This debate over property destruction is hardly a new one in political activism. In Seattle the debate wasn't taking place in verbose editorial columns or stuffy group meetings, but in the streets with tear gas and rubber bullets flying by. As the day progressed and the tear gas became more intense, so did the vandalism. First, slogans and symbols started mysteriously appearing on walls. Then dumpsters and newspaper boxes began appearing in the middle of streets. And by noon, windows in Starbucks, the Gap, Nike, and Old Navy were shattered. The police were apparently less concerned with the vandalism than they were with the chanting mobs of demonstrators before them, as not a single vandal was apprehended and more than 500 demonstrators would be arrested before week's end.

Although the police didn't seem too phased by some broken glass and graffiti, this unrestrained vandalism was too much for some of the "nonviolent" demonstrators to handle and a few began taking matters into their own hands as self appointed vigilante protest police. I myself experienced more than a dozen episodes in which vandals or suspected vandals were physically assaulted by other demonstrators (who ironically enough were shouting "This is a non-violent protest" while swinging fists or sticks). It is one thing to sit back and watch a cop beat the hell out of a demonstrator as it must be at least somewhat expected. It is something entirely different to watch demonstrators turn on each other; something frightfully confusing. These tensions would only intensify as the week went on. At 12:45 p.m. it was announced over the radio that opening day of the World Trade Organization summit had been canceled due to civil unrest. A triumphant cheer went out from the crowd. It seemed that if only for a day, we had won.

Adding more fuel to the fire, the AFL-CIO march, an unbroken line of people almost a mile long, came into view. Cheers went up from the crowd as an estimated 40,000 individuals from the steelworker, teamster, electrician, and longshoremen unions marched into sight. Processions from Vietnamese and Tibetan human rights movements, representatives of the Falun Gong, a religion outlawed in China, and the usual assortment of communist, socialist and Marxist ideologues were in the midst of barrel-chested workers and construction helmets.

Unfortunately, the union march passed right by our little liberated zone without stopping and cast a bit of doubt on the precarious alliances that had recently been formed between organized labor and environmentalists. However, several thousand more people, mostly curious onlookers and bored teenagers, joined in the demo milling through the still obstructed streets, excited by the chaos.

The entire crowd was afire with enthusiasm and energy and almost all present were convinced this was the most amazing demonstration they had ever seen.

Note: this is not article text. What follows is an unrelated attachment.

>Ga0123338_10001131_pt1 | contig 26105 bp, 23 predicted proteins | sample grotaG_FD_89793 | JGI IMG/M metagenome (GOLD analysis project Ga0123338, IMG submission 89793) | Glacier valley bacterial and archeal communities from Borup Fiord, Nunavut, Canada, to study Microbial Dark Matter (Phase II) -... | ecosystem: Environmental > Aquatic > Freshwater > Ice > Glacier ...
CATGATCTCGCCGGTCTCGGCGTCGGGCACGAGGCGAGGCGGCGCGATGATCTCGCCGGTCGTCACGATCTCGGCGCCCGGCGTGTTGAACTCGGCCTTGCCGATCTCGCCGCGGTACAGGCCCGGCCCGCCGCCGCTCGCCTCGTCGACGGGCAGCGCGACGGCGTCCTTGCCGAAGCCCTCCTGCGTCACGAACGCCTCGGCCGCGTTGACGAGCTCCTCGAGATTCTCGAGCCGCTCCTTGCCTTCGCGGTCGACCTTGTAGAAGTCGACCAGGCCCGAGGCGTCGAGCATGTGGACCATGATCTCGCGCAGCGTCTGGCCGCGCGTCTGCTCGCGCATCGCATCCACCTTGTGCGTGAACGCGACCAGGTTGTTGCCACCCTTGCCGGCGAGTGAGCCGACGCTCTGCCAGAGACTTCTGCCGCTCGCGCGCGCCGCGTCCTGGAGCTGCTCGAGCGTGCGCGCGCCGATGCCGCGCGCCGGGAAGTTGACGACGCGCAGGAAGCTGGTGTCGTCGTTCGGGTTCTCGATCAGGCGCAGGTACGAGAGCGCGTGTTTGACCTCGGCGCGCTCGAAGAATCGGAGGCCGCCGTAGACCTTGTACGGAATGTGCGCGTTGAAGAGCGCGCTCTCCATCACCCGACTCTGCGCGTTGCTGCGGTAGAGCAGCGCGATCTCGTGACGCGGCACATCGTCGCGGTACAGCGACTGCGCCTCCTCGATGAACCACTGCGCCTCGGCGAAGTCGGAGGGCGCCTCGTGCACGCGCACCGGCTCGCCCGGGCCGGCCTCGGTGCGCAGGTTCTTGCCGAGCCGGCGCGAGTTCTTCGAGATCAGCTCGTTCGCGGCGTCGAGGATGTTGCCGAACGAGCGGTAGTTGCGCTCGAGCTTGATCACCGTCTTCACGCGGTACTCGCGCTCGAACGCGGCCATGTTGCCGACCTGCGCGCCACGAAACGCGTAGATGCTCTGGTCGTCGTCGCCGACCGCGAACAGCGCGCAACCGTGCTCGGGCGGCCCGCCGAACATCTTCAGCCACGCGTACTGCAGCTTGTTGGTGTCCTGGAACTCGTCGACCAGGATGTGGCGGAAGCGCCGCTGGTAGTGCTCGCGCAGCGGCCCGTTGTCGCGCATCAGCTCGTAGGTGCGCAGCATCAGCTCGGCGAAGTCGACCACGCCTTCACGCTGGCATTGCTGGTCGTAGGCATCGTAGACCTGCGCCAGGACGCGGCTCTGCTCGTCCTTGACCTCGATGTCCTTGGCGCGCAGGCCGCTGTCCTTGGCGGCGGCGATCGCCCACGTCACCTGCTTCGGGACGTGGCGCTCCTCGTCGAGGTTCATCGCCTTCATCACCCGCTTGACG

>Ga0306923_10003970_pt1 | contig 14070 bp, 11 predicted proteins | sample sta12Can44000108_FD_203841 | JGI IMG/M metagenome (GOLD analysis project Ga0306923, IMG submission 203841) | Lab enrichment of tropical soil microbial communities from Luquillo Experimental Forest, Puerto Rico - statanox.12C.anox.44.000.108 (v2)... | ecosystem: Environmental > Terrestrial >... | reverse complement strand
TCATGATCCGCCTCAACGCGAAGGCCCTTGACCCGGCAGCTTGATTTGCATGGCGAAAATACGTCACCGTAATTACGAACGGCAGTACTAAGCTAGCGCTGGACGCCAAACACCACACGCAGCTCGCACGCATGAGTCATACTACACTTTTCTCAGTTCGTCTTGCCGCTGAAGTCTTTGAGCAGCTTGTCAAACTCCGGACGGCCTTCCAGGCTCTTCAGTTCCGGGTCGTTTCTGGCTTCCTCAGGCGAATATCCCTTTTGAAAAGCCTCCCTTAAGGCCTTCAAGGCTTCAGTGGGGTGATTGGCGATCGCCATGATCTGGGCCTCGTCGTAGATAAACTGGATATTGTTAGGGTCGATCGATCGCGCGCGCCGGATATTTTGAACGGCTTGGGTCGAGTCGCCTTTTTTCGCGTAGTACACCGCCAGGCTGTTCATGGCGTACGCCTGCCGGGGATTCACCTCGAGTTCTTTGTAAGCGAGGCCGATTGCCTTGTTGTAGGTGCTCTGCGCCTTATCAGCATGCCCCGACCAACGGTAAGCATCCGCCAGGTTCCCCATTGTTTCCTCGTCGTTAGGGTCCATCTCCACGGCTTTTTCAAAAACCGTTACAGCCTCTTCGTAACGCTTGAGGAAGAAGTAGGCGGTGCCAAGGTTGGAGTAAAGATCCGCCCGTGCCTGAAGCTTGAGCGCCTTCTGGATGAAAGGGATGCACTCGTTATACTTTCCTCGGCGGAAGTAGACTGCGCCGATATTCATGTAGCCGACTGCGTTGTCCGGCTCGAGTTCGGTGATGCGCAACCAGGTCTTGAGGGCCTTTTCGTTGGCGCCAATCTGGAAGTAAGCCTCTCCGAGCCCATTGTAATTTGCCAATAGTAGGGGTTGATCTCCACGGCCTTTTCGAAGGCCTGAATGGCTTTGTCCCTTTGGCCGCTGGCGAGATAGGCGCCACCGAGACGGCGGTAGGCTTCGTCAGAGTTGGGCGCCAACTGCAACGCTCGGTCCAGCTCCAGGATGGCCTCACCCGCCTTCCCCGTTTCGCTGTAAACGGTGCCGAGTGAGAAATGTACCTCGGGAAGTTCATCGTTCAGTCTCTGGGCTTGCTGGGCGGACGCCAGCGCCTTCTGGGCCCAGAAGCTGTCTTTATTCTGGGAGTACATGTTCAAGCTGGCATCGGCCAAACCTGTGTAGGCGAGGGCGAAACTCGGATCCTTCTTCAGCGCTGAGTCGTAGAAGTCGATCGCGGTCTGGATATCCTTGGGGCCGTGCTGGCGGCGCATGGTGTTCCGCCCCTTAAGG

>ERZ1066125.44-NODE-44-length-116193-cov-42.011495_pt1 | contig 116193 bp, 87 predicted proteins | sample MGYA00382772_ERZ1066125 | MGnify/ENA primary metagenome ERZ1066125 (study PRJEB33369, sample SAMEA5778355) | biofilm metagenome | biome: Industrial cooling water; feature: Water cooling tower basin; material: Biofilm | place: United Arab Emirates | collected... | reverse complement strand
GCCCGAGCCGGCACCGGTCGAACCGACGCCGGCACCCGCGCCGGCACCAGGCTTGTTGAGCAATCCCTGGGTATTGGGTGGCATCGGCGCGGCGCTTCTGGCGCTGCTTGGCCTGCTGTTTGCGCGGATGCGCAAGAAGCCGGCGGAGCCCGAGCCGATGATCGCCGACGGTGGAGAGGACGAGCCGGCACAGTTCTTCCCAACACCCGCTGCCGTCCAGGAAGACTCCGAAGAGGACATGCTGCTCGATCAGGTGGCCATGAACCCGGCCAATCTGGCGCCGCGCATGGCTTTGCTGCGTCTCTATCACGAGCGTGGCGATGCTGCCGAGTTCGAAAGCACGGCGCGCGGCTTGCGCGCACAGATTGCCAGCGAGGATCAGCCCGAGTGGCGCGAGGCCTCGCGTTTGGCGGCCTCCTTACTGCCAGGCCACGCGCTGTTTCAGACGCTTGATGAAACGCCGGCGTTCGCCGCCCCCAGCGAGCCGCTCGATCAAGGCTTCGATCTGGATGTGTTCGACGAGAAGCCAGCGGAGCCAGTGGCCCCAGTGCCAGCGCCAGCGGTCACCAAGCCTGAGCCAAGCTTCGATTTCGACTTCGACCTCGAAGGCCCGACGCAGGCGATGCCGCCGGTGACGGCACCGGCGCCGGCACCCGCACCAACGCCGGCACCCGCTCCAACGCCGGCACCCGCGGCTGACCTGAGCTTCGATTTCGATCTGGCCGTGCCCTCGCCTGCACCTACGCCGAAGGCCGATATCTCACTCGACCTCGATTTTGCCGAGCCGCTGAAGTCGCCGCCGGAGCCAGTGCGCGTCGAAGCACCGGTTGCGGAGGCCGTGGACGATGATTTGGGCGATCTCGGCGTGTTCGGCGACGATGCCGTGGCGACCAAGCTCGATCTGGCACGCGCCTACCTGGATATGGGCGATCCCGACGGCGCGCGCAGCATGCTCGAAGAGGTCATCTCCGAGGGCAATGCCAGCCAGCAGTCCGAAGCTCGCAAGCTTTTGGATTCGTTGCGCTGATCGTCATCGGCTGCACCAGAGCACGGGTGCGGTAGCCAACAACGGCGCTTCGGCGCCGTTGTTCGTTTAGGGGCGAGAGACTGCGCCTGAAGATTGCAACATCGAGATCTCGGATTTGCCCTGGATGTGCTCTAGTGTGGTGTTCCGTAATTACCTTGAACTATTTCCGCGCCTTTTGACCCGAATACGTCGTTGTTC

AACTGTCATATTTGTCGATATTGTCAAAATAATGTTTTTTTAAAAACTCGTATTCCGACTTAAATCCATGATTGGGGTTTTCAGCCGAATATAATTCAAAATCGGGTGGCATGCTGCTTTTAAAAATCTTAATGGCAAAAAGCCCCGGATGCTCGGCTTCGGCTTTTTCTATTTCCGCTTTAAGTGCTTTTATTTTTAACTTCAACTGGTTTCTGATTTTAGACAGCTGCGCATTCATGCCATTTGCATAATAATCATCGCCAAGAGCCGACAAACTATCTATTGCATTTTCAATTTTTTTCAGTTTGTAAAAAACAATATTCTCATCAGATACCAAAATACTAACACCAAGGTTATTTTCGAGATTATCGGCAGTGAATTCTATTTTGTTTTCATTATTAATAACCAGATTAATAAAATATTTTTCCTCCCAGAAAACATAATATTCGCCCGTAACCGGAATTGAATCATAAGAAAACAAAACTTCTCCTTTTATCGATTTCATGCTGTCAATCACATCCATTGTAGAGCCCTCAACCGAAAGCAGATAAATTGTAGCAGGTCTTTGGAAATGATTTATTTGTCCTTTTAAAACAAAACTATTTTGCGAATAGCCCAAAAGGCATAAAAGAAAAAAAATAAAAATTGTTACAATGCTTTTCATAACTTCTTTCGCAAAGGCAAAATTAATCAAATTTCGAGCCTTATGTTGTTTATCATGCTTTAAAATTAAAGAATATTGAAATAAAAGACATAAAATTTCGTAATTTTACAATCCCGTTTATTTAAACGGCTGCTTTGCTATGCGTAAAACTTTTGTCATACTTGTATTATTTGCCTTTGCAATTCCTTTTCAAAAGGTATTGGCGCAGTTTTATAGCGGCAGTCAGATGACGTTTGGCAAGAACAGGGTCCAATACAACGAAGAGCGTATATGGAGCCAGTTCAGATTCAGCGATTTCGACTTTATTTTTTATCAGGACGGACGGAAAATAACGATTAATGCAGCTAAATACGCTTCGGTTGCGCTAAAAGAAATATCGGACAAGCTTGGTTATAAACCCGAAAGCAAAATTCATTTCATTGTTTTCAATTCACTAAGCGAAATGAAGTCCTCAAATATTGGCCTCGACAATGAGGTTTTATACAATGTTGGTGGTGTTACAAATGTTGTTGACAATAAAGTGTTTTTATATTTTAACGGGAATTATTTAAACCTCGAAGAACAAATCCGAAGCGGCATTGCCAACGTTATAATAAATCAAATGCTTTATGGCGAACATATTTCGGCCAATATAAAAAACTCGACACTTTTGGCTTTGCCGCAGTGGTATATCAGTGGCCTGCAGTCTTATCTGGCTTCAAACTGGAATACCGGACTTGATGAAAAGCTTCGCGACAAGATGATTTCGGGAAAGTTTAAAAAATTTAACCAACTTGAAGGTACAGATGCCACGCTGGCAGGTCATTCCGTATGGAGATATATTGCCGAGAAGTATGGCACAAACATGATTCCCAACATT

I strolled along the streets beaming with happiness as the sun began to plummet towards the West. As an environmentalist who does most of his work in areas where a good turnout for a demo is double digits and most of the population would rather shoot you than look at you, the thought of being in the midst of 40,000 people changing history made me ecstatic. If for only a day, we had won. We had gotten together, organized and showed global power that we weren't going to sit on our duffs while they dragged us, our rights and the Earth down their unobstructed trade path to hell. But the struggle was far from over.

As the shadows grew long and the singing died out, the situation began changing. The mayor declared a 7 p.m. curfew and the lines of riot cops were beginning to thicken, while the demonstration itself began to change. The older demonstrators had ventured homeward leaving a younger, more angry and more racially diverse crowd to try and hold the streets. The fun, festive city we had controlled only hours earlier had become a war zone. Windows were either boarded up or broken, the streets littered with flaming dumpsters and empty tear gas canisters; every bare wall was covered with graffiti. For the anti-civilization anarchist types in our midst, it was like a post-apocalyptic wet dream.

Shortly after 7 p.m., the dream erupted into a flurry of rubber bullets and tear gas as the police charged and broke apart the remnants of the protest. Concussion grenades echoed through the night while people fled for refuge from the clouds of tear gas wafting down the streets. Seeing the cop-to-demonstrator ratio tipping dangerously in favor of the former and not wanting to be trapped in the city after the curfew, I hastened my retreat out of downtown.

I worked my way back to a warehouse on Capital Hill to try and locate some missing friends only to find a huge meeting in progress. Inside, the tension was high. People argued back and forth about the day's activities, particularly the "violence" of vandalism. Apparently much of the anti-WTO movement had sided with the media's and police's use of the word "violence" to describe the day's vandalism and was scrambling to distance itself from the black-clad vandals. Some made proposals to keep anyone wearing black from entering the "public" warehouse space and to form a brigade to repair the damaged remains of downtown. The sound of demonstrators siding with corporate media and the gas-happy police against their fellow demonstrators created a nauseous feeling in my stomach and sent my blood pressure soaring. The movement which had shut down the WTO for a day and forged the largest demonstration since the 1970s was splitting apart from within. Luckily, my friend Wayne came to the rescue by whispering in my ear. "Dude, there's shit going down a block a way. We need your help."